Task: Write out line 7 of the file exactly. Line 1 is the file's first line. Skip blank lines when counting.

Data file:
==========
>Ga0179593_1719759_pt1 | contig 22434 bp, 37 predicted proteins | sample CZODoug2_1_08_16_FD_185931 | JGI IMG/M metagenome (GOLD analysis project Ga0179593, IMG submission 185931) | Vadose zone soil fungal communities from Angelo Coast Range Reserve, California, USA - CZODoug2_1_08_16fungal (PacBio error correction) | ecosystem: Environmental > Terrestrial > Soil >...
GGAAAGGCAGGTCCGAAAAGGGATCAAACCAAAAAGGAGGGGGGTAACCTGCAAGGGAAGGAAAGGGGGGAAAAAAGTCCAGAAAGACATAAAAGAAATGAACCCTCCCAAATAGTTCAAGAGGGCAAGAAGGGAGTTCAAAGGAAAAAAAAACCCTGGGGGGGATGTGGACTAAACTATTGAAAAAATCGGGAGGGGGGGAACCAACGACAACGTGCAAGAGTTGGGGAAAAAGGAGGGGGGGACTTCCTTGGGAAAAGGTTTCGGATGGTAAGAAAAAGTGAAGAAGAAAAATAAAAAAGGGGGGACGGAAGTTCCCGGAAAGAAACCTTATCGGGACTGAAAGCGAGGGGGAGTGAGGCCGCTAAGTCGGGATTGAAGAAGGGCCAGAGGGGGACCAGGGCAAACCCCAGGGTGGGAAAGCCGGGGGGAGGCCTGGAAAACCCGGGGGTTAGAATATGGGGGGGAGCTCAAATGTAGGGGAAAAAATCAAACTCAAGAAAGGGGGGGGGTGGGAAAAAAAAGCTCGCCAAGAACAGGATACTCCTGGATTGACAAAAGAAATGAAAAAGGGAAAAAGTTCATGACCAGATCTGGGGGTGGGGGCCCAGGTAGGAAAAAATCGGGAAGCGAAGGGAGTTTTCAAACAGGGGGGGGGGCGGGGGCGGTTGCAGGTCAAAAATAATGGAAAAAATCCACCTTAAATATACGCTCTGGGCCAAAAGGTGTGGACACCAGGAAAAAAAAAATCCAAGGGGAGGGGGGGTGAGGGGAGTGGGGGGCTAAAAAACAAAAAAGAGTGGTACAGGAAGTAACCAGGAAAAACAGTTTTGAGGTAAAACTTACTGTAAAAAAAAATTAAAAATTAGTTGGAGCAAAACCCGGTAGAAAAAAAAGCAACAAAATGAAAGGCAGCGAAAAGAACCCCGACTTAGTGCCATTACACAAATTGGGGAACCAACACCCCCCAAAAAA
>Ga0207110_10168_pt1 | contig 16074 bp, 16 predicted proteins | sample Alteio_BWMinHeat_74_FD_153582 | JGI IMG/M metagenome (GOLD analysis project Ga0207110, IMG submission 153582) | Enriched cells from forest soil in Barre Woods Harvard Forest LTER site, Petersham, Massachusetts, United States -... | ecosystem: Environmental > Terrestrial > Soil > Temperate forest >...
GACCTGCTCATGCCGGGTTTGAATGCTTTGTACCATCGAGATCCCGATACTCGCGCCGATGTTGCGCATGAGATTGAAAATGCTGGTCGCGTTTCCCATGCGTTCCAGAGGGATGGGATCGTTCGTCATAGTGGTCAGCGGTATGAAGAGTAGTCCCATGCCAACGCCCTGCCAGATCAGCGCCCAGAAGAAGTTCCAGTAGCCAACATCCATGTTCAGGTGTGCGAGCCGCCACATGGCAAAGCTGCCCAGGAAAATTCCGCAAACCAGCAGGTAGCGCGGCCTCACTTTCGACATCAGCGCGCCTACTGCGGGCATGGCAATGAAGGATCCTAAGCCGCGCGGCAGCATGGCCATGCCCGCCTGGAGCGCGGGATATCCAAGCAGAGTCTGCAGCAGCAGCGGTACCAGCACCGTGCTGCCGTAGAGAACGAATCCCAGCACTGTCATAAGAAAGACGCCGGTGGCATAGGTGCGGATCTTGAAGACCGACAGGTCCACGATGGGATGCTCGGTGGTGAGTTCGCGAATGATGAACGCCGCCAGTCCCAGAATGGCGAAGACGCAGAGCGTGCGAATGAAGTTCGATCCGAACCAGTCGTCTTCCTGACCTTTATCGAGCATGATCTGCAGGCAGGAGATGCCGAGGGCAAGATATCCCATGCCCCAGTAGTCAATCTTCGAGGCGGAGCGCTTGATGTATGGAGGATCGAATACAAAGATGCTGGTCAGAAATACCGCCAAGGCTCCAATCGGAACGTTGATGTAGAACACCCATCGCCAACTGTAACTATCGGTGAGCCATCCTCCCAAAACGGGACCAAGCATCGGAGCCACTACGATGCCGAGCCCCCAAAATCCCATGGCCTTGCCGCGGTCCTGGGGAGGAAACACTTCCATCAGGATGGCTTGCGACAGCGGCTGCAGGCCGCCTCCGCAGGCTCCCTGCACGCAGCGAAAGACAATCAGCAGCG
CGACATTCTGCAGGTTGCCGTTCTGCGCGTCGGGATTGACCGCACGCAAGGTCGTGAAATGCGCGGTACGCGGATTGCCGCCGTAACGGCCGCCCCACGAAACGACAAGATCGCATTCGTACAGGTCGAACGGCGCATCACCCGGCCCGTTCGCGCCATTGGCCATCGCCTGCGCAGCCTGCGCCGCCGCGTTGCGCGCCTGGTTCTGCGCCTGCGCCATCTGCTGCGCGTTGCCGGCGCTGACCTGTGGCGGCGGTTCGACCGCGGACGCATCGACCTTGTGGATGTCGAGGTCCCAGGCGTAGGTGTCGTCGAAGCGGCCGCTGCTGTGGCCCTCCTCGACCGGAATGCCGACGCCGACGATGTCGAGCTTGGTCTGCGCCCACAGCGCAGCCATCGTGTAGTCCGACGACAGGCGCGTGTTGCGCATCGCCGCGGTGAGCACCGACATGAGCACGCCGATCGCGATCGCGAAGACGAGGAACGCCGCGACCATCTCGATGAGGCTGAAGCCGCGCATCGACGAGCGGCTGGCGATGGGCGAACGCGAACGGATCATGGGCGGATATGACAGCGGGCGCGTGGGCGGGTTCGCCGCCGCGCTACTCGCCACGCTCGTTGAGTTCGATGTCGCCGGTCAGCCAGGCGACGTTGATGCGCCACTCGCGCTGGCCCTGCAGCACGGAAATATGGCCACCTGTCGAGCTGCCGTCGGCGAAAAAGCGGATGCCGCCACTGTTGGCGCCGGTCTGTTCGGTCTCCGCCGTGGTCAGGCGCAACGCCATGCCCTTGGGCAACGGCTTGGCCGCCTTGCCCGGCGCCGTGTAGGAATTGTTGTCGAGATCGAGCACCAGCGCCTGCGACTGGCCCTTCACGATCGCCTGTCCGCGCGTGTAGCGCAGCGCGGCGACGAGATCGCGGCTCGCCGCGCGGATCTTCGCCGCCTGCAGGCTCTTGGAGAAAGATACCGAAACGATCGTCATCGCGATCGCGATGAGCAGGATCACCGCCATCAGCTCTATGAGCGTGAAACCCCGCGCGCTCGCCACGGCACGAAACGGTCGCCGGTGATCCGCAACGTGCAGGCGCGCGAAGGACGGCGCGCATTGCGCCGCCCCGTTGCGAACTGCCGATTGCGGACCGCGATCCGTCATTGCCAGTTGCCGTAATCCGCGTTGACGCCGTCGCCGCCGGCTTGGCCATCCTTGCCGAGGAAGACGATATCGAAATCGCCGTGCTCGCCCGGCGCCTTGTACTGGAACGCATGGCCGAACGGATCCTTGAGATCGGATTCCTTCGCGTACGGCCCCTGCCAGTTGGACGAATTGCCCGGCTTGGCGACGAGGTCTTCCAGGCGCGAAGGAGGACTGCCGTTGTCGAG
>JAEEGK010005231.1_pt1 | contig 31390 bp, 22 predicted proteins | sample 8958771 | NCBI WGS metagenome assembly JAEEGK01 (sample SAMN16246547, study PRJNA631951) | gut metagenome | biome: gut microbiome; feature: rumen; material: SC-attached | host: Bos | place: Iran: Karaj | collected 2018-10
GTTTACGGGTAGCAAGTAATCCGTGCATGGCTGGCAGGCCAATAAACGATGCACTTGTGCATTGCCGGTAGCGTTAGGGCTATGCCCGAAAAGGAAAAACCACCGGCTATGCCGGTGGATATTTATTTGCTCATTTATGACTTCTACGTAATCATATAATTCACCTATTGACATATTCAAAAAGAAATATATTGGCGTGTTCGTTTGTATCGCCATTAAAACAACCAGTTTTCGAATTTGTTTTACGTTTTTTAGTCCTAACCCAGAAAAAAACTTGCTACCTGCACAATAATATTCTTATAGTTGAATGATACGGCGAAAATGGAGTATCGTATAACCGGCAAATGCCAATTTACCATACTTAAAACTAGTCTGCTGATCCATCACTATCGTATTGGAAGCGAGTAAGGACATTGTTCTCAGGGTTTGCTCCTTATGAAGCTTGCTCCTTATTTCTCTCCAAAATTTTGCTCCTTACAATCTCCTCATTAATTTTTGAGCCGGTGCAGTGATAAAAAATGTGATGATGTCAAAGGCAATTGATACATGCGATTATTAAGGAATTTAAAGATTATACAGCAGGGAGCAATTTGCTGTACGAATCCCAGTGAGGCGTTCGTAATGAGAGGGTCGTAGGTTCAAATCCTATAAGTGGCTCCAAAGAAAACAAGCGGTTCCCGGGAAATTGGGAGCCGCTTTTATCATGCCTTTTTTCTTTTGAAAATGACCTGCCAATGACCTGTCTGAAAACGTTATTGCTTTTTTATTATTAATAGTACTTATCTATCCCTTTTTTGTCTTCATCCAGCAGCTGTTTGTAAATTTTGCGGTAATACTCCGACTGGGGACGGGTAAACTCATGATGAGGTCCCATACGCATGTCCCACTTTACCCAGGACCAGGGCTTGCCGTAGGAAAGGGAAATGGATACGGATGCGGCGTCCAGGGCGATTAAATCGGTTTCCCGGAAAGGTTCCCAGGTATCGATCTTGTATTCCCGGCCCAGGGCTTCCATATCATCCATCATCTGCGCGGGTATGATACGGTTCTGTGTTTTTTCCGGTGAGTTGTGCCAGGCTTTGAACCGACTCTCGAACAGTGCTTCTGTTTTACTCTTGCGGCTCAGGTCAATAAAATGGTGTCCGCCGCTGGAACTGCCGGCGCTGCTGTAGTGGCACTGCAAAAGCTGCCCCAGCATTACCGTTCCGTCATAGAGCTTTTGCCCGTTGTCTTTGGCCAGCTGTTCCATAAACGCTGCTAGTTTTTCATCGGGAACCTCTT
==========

GTTTACGGGTAGCAAGTAATCCGTGCATGGCTGGCAGGCCAATAAACGATGCACTTGTGCATTGCCGGTAGCGTTAGGGCTATGCCCGAAAAGGAAAAACCACCGGCTATGCCGGTGGATATTTATTTGCTCATTTATGACTTCTACGTAATCATATAATTCACCTATTGACATATTCAAAAAGAAATATATTGGCGTGTTCGTTTGTATCGCCATTAAAACAACCAGTTTTCGAATTTGTTTTACGTTTTTTAGTCCTAACCCAGAAAAAAACTTGCTACCTGCACAATAATATTCTTATAGTTGAATGATACGGCGAAAATGGAGTATCGTATAACCGGCAAATGCCAATTTACCATACTTAAAACTAGTCTGCTGATCCATCACTATCGTATTGGAAGCGAGTAAGGACATTGTTCTCAGGGTTTGCTCCTTATGAAGCTTGCTCCTTATTTCTCTCCAAAATTTTGCTCCTTACAATCTCCTCATTAATTTTTGAGCCGGTGCAGTGATAAAAAATGTGATGATGTCAAAGGCAATTGATACATGCGATTATTAAGGAATTTAAAGATTATACAGCAGGGAGCAATTTGCTGTACGAATCCCAGTGAGGCGTTCGTAATGAGAGGGTCGTAGGTTCAAATCCTATAAGTGGCTCCAAAGAAAACAAGCGGTTCCCGGGAAATTGGGAGCCGCTTTTATCATGCCTTTTTTCTTTTGAAAATGACCTGCCAATGACCTGTCTGAAAACGTTATTGCTTTTTTATTATTAATAGTACTTATCTATCCCTTTTTTGTCTTCATCCAGCAGCTGTTTGTAAATTTTGCGGTAATACTCCGACTGGGGACGGGTAAACTCATGATGAGGTCCCATACGCATGTCCCACTTTACCCAGGACCAGGGCTTGCCGTAGGAAAGGGAAATGGATACGGATGCGGCGTCCAGGGCGATTAAATCGGTTTCCCGGAAAGGTTCCCAGGTATCGATCTTGTATTCCCGGCCCAGGGCTTCCATATCATCCATCATCTGCGCGGGTATGATACGGTTCTGTGTTTTTTCCGGTGAGTTGTGCCAGGCTTTGAACCGACTCTCGAACAGTGCTTCTGTTTTACTCTTGCGGCTCAGGTCAATAAAATGGTGTCCGCCGCTGGAACTGCCGGCGCTGCTGTAGTGGCACTGCAAAAGCTGCCCCAGCATTACCGTTCCGTCATAGAGCTTTTGCCCGTTGTCTTTGGCCAGCTGTTCCATAAACGCTGCTAGTTTTTCATCGGGAACCTCTT